Given my current location in Sydney, the recent release of Geoscience Australia’s elevation data set, under Creative Commons Licence, and the popularity of the Blue Mountains National Park near Sydney I am busy exploring future developments of this concept.  This project has timely significance given the fact that 2013 is the bicentenary of the first recorded European crossing of the Blue Mountains by Blaxland, Lawson and Wentworth in 1813, an event significant in the development of the Sydney area.

Below is a raster screenshot of an initial output, rendered in the browser (Google Chrome) from a set of vectors. As this is parsed set of vectors, they can be restyled and transformed on the client side or printed locally at a high resolution or large format.

The view is of a large area centred on Mount Solitary. The image shows projected profiles overlaid with a set of vector cross-sections tinted with respect to distance.  This aerial perspective is similar to the approach adopted by cartographic depictions of terrain such as the incredible panoramas in Baedeker’s 1893 guides shown below.

Source:  Baedeker K. 1893, Switzerland, Dulau and Co.

Further test outputs can be seen on Flickr as can photographs taken on a research trip earlier in 2012. More outputs from the project will be posted here until a project site is established.

 

Physical browsing and passive discovery

I am a big believer in stumbling upon things; being in an environment where something catches your eye that you were perhaps not exactly looking for, but which takes you off to discover other things / stories. This is different to active search. This is great to do by physically wandering around areas of a new environment with particular attributes, say, the cultural quarter of an unfamiliar city. I have also been keen to investigate how digital technology can assist, but not remove, the element of serendipity in discovery. Sometime ago I supervised an Honours Dissertation looking at mobile, passive resource discovery, (Stabeler, 2006), and I revisited this with another Honours Student (Harding, 2011) who looked at digital navigation across physical objects in similar and differing contexts. Both interesting, digital, geospatial search prototypes.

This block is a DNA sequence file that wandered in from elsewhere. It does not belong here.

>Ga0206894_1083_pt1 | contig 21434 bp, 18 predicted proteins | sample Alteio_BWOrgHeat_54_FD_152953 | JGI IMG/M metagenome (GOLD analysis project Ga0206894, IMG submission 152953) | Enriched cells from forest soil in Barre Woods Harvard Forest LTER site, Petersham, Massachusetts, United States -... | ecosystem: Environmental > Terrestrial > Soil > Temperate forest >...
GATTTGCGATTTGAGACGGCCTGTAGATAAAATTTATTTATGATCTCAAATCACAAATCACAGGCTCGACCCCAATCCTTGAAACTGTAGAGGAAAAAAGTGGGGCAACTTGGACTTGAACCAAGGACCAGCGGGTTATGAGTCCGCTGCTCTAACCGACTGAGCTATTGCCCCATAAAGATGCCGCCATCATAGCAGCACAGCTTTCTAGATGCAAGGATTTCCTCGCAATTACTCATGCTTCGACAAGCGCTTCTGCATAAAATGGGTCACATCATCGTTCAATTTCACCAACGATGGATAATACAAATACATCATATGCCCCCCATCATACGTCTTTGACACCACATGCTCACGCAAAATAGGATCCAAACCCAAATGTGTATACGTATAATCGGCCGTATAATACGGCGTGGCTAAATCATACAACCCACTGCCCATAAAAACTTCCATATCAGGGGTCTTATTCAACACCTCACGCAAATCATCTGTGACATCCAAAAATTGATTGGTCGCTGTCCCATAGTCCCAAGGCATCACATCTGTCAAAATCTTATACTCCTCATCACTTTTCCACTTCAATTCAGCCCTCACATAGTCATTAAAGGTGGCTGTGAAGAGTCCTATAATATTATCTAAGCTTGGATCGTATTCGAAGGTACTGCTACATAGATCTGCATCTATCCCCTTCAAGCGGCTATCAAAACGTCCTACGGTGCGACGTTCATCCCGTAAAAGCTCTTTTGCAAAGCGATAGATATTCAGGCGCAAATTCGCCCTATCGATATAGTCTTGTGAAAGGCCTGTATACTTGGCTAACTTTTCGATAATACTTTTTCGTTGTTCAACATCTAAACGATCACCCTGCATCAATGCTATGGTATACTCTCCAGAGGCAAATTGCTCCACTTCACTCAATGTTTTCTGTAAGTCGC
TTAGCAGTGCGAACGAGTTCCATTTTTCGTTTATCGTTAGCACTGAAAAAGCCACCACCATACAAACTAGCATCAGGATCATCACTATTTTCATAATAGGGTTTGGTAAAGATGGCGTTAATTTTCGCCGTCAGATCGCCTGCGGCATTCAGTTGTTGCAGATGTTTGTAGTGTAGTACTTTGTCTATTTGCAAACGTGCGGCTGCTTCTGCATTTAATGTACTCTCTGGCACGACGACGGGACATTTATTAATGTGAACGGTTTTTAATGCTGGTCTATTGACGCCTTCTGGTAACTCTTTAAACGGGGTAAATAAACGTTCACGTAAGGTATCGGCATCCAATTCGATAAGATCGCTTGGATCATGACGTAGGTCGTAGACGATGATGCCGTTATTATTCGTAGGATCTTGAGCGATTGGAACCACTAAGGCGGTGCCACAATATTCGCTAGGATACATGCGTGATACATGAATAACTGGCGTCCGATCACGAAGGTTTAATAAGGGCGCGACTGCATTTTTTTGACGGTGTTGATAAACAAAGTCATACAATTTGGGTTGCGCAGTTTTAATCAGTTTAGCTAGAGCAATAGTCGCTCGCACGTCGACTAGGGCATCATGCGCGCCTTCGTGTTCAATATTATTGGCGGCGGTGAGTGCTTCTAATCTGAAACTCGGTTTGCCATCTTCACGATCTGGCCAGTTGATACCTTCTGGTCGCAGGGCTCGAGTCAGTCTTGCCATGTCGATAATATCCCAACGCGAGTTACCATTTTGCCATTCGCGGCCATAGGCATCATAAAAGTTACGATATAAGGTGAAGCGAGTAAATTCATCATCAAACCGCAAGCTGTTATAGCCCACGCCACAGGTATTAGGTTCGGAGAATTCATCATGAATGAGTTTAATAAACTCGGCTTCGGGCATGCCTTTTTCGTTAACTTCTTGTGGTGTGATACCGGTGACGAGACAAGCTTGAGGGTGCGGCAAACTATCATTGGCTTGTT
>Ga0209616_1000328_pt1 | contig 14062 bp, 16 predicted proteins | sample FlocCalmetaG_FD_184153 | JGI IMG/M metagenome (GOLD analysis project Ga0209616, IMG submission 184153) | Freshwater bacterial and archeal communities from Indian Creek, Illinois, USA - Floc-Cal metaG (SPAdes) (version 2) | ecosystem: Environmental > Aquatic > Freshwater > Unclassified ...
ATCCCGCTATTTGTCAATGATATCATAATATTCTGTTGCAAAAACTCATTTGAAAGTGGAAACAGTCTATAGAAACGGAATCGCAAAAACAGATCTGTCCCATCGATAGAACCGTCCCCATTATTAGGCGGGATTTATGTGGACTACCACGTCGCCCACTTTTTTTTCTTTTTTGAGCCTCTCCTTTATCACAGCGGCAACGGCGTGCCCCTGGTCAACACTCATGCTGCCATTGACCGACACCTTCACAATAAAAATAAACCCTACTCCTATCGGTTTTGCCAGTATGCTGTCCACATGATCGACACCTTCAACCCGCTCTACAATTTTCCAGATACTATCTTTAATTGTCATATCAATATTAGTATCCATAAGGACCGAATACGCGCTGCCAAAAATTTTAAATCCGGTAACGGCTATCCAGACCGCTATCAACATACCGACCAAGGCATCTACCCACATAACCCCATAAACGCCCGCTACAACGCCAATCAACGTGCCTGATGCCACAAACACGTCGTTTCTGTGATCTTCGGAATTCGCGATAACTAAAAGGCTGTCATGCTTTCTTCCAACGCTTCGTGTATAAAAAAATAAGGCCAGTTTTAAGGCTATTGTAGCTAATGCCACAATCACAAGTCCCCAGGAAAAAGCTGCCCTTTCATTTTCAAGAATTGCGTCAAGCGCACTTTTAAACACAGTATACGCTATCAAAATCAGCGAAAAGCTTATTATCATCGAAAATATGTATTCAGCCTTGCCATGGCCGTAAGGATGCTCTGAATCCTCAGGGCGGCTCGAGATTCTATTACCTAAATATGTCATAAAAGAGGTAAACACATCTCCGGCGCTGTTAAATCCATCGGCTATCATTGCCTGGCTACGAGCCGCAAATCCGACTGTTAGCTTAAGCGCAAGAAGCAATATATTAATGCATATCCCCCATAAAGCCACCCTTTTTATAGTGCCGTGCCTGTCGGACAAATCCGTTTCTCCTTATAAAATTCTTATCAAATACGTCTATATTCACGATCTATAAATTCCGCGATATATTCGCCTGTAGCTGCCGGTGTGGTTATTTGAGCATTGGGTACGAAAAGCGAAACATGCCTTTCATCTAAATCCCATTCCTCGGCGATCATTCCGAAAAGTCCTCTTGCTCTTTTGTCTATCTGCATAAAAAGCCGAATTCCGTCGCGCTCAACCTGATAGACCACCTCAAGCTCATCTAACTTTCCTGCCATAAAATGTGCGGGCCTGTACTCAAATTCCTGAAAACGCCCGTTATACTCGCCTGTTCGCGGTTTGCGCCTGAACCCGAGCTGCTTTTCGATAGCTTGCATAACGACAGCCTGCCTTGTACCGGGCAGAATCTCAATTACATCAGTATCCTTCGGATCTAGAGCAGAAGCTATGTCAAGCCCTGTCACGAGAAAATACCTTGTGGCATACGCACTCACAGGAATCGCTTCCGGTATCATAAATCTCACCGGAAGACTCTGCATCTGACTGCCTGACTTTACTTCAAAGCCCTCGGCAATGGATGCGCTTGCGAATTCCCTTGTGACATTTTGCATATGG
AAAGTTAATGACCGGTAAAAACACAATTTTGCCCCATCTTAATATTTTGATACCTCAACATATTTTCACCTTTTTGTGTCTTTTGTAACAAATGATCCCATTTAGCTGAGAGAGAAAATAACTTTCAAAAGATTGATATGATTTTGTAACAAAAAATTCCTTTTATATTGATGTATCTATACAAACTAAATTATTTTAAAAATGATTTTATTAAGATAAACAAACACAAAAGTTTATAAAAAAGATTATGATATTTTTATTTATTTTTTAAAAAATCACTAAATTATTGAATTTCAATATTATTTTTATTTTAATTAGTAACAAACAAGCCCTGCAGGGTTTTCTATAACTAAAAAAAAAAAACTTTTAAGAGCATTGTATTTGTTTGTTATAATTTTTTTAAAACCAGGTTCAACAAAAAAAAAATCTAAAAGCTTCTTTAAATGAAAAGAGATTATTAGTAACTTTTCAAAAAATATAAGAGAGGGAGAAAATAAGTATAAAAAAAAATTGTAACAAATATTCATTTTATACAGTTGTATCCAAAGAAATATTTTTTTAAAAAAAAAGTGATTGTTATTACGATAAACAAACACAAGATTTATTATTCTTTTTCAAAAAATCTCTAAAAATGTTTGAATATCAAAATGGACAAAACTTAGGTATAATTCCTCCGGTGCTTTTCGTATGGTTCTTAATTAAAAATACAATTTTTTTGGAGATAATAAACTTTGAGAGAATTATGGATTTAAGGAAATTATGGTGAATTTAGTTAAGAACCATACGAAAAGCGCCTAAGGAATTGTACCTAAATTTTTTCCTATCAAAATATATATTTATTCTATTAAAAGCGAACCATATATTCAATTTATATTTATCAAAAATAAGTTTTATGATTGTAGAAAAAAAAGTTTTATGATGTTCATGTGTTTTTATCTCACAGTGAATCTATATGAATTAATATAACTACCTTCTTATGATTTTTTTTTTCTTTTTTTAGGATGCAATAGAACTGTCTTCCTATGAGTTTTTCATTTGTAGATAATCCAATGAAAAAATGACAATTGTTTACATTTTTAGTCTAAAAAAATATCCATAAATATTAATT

When I arrived in Sydney, my first exploration of the area I am staying in was to walk down the main street (Norton Street in Leichhardt) and to call into various shops and cafes. After walking into Berkelouw Books, I realised there was an extensive second-hand department upstairs. As I have started research for a terrain visualization project related to the Blue Mountains National Park (the project itself came from a serendipitous discovery in book from 1815, shortly before I left the UK), but did not have any fixed view on what I was looking for yet, I thought I would see what I could find.  One of the first books I saw was “Landscape Art and the Blue Mountains”, by Hugh Speirs, this turned out to be a good reference to start with when looking at the history of the visual depiction of this region.

The human search engine of physical browsing and passive discovery is a useful tool when it comes to making unintended but often useful discoveries. There are still many interesting areas to explore when looking at improving search in a digital geospatial context.